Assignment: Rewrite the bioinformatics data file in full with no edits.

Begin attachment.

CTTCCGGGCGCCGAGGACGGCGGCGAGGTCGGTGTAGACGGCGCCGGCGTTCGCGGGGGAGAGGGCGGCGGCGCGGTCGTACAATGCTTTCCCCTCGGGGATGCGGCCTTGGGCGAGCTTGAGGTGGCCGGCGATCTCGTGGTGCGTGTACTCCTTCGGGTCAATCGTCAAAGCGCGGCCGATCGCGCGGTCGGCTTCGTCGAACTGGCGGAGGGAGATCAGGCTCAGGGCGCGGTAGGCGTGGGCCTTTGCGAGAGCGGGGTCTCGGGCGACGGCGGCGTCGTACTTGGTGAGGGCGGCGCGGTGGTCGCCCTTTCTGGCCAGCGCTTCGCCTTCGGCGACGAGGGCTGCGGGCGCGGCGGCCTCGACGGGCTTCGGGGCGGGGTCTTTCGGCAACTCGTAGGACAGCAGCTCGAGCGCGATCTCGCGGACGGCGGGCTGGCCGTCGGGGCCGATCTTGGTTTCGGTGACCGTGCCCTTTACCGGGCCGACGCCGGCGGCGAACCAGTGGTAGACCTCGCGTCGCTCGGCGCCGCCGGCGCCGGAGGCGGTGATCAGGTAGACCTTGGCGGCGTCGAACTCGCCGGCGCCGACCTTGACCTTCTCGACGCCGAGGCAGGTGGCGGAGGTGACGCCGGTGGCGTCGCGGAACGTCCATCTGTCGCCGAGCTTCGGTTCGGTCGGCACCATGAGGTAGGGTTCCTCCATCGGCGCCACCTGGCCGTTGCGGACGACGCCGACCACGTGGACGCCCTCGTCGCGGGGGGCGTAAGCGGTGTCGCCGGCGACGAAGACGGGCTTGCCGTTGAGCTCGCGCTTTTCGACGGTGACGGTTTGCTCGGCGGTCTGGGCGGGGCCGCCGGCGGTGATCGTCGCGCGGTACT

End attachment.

CTTCCGGGCGCCGAGGACGGCGGCGAGGTCGGTGTAGACGGCGCCGGCGTTCGCGGGGGAGAGGGCGGCGGCGCGGTCGTACAATGCTTTCCCCTCGGGGATGCGGCCTTGGGCGAGCTTGAGGTGGCCGGCGATCTCGTGGTGCGTGTACTCCTTCGGGTCAATCGTCAAAGCGCGGCCGATCGCGCGGTCGGCTTCGTCGAACTGGCGGAGGGAGATCAGGCTCAGGGCGCGGTAGGCGTGGGCCTTTGCGAGAGCGGGGTCTCGGGCGACGGCGGCGTCGTACTTGGTGAGGGCGGCGCGGTGGTCGCCCTTTCTGGCCAGCGCTTCGCCTTCGGCGACGAGGGCTGCGGGCGCGGCGGCCTCGACGGGCTTCGGGGCGGGGTCTTTCGGCAACTCGTAGGACAGCAGCTCGAGCGCGATCTCGCGGACGGCGGGCTGGCCGTCGGGGCCGATCTTGGTTTCGGTGACCGTGCCCTTTACCGGGCCGACGCCGGCGGCGAACCAGTGGTAGACCTCGCGTCGCTCGGCGCCGCCGGCGCCGGAGGCGGTGATCAGGTAGACCTTGGCGGCGTCGAACTCGCCGGCGCCGACCTTGACCTTCTCGACGCCGAGGCAGGTGGCGGAGGTGACGCCGGTGGCGTCGCGGAACGTCCATCTGTCGCCGAGCTTCGGTTCGGTCGGCACCATGAGGTAGGGTTCCTCCATCGGCGCCACCTGGCCGTTGCGGACGACGCCGACCACGTGGACGCCCTCGTCGCGGGGGGCGTAAGCGGTGTCGCCGGCGACGAAGACGGGCTTGCCGTTGAGCTCGCGCTTTTCGACGGTGACGGTTTGCTCGGCGGTCTGGGCGGGGCCGCCGGCGGTGATCGTCGCGCGGTACT